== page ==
I'd guess that the majority of the people on this database are only on it because they suffer from sickle cell crisis and the database has their preferred hospital on it.

In the case of 'do not resuscitate' orders, it is not the ambulance service that initiates these things, it is the patient's GP and the team at the hospital – we just get informed of these decisions due to their need for ambulance transport to hospital.

Where patients have complex conditions the details often state what treatments are, and are not, recommended for the patient. We have a few on my patch, mostly children with severe medical conditions.

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While I might expect such lurid headlines and misrepresentation of the facts from a blogger (because we don't always have the time to research something we are writing on account of our 'day jobs'), I would have hoped for better from people who are paid to write these things.

The newspapers should stick to what they can do best, fully researched stories and information gathered with the money and time that these organisations have. They should stop printing press releases as if they were facts in an effort to fill column inches of come up with the most lurid story that they can.

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Oh, and swine 'flu? I'm not panicking over it, and I try to have forty days worth of tinned food in my house at all times in case of an actual serious pandemic.

The LAS has issued utterly sensible advice to it's staff that I suspect we will ignore.

The advice is to leave the patient at home if the symptoms aren't too serious and contact the patient's GP. However most ambulance crews are aware that if the patient then drops dead (of something completely unrelated) it will be the roadstaff's fault and we'd end up risking our job not taking them to hospital. After all, we aren't doctors, so how do we know who we can leave at home? How can we predict who will have a cytokine storm?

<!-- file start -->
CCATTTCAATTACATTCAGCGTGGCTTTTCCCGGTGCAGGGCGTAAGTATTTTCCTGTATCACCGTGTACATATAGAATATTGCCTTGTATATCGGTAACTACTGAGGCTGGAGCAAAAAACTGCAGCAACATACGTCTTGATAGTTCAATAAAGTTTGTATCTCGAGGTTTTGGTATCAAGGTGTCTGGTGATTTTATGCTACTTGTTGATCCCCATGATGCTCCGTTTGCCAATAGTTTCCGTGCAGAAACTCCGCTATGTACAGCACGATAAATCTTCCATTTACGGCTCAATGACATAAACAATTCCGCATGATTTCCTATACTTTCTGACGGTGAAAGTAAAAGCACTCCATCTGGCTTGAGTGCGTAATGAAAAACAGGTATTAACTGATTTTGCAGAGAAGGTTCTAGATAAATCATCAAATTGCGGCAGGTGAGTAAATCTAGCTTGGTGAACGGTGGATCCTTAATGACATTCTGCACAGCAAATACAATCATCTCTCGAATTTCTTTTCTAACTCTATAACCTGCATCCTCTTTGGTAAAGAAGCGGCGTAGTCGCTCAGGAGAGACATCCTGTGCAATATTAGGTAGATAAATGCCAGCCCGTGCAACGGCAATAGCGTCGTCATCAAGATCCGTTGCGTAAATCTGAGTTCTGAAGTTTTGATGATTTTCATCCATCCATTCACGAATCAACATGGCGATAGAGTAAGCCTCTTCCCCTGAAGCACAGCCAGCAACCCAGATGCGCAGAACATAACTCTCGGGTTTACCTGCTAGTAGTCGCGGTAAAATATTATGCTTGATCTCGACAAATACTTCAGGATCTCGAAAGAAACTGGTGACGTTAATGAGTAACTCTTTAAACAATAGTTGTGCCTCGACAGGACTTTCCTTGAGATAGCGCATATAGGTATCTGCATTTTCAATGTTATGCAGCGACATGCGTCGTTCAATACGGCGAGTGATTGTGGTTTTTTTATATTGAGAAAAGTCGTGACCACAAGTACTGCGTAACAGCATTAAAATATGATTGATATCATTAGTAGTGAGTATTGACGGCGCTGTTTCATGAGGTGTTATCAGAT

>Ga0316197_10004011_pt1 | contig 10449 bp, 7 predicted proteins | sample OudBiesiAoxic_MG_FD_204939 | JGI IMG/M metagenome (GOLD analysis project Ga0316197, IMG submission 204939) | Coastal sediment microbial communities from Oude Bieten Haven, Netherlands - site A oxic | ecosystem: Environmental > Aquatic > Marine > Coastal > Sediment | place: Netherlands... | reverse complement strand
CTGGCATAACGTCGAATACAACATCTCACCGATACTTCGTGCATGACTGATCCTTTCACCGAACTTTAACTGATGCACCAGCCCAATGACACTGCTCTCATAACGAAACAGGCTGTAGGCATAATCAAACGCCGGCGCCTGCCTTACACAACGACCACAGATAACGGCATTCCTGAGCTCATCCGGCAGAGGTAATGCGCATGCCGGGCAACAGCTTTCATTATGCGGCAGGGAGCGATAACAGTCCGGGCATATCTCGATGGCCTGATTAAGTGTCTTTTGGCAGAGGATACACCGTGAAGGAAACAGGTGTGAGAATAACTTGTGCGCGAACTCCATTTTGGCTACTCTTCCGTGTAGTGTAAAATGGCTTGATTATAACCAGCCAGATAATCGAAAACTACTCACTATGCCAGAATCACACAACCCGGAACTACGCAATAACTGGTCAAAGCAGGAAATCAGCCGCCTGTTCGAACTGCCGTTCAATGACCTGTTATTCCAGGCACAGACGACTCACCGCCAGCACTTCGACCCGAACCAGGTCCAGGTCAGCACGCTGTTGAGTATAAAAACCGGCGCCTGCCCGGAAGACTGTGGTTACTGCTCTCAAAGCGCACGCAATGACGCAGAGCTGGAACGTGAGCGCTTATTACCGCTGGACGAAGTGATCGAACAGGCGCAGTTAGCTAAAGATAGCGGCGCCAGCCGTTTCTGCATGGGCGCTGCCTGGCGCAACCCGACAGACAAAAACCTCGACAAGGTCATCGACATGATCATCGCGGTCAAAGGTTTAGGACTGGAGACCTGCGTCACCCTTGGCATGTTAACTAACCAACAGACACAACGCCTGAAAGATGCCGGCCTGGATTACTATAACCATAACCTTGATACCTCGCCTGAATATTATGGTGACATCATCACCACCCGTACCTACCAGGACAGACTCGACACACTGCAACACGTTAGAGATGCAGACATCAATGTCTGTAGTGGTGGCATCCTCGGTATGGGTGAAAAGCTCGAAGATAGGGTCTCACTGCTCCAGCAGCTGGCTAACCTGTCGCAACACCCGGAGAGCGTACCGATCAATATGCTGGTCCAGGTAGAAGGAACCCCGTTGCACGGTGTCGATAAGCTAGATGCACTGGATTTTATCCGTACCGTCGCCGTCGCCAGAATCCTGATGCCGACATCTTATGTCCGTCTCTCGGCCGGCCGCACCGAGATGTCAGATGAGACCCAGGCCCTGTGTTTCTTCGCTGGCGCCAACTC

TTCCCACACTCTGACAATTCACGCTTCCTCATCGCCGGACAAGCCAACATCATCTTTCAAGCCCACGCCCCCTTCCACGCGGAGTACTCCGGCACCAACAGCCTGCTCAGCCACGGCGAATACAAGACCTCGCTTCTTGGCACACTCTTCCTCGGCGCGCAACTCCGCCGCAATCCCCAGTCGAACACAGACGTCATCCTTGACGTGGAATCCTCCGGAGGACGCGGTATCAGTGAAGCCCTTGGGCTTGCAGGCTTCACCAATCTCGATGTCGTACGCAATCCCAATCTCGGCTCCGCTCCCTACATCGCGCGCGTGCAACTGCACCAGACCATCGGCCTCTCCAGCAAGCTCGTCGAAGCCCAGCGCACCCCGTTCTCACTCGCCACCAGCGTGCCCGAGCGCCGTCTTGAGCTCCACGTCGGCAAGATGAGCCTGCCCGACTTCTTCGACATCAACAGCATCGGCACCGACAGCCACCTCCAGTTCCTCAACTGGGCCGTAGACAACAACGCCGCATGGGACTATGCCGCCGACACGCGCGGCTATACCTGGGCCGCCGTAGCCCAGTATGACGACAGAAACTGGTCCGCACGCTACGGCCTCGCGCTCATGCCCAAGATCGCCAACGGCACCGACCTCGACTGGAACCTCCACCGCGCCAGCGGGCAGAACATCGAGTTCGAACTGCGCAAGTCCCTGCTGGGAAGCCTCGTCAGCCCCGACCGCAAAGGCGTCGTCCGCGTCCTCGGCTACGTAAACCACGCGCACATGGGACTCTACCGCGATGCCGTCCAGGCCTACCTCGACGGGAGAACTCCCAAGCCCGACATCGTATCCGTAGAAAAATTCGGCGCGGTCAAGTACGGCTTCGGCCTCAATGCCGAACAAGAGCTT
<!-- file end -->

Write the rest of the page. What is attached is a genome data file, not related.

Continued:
Nope – if this does go pandemic I predict A&E waiting rooms full of people with 'flu who make their own way there if the ambulance refuses to take them, all crying out for anti-virals. Then medical staff will get sick and some folks will die because of that rather than from the 'flu itself.

But that won't make the headlines – what will make the headlines will be the death from 'flu, someone who would have died from any 'flu.

And of course, once the storm has settled NHS management will start disciplining those who had the temerity to catch the 'flu themselves and go sick…

(erm… the title of this post has nothing to do with this section about 'flu, just in case you thought I was wishing for some sort of 'humanity die-off' from the 'flu).

12 thoughts on “Let ’em Die”

  1. Not found a good reason to panic yet and can not be bothered to go to the hassle of finding a reason.The majority of deaths are in a 3rd world country with appalling health care and living conditions for the poor who l am guessing are the bulk of the dead.

    It is probably about the same as the flu that we get every year around the world. And most of the people around the rest of the world appear to recover.

    The term pandemic is being banded around in horror but it only means a widespread infection. The fact that there are often deaths are incidental to the actual meaning of the word. (sorry bit pedantic today)

    With regards to DNR l remember hearing about a retired nurse in usa that had do not resuscitate tattooed over her chest along with l think a phone number to call and confirm, as she had a serious heart problem. A bit extreme but effective. 🙂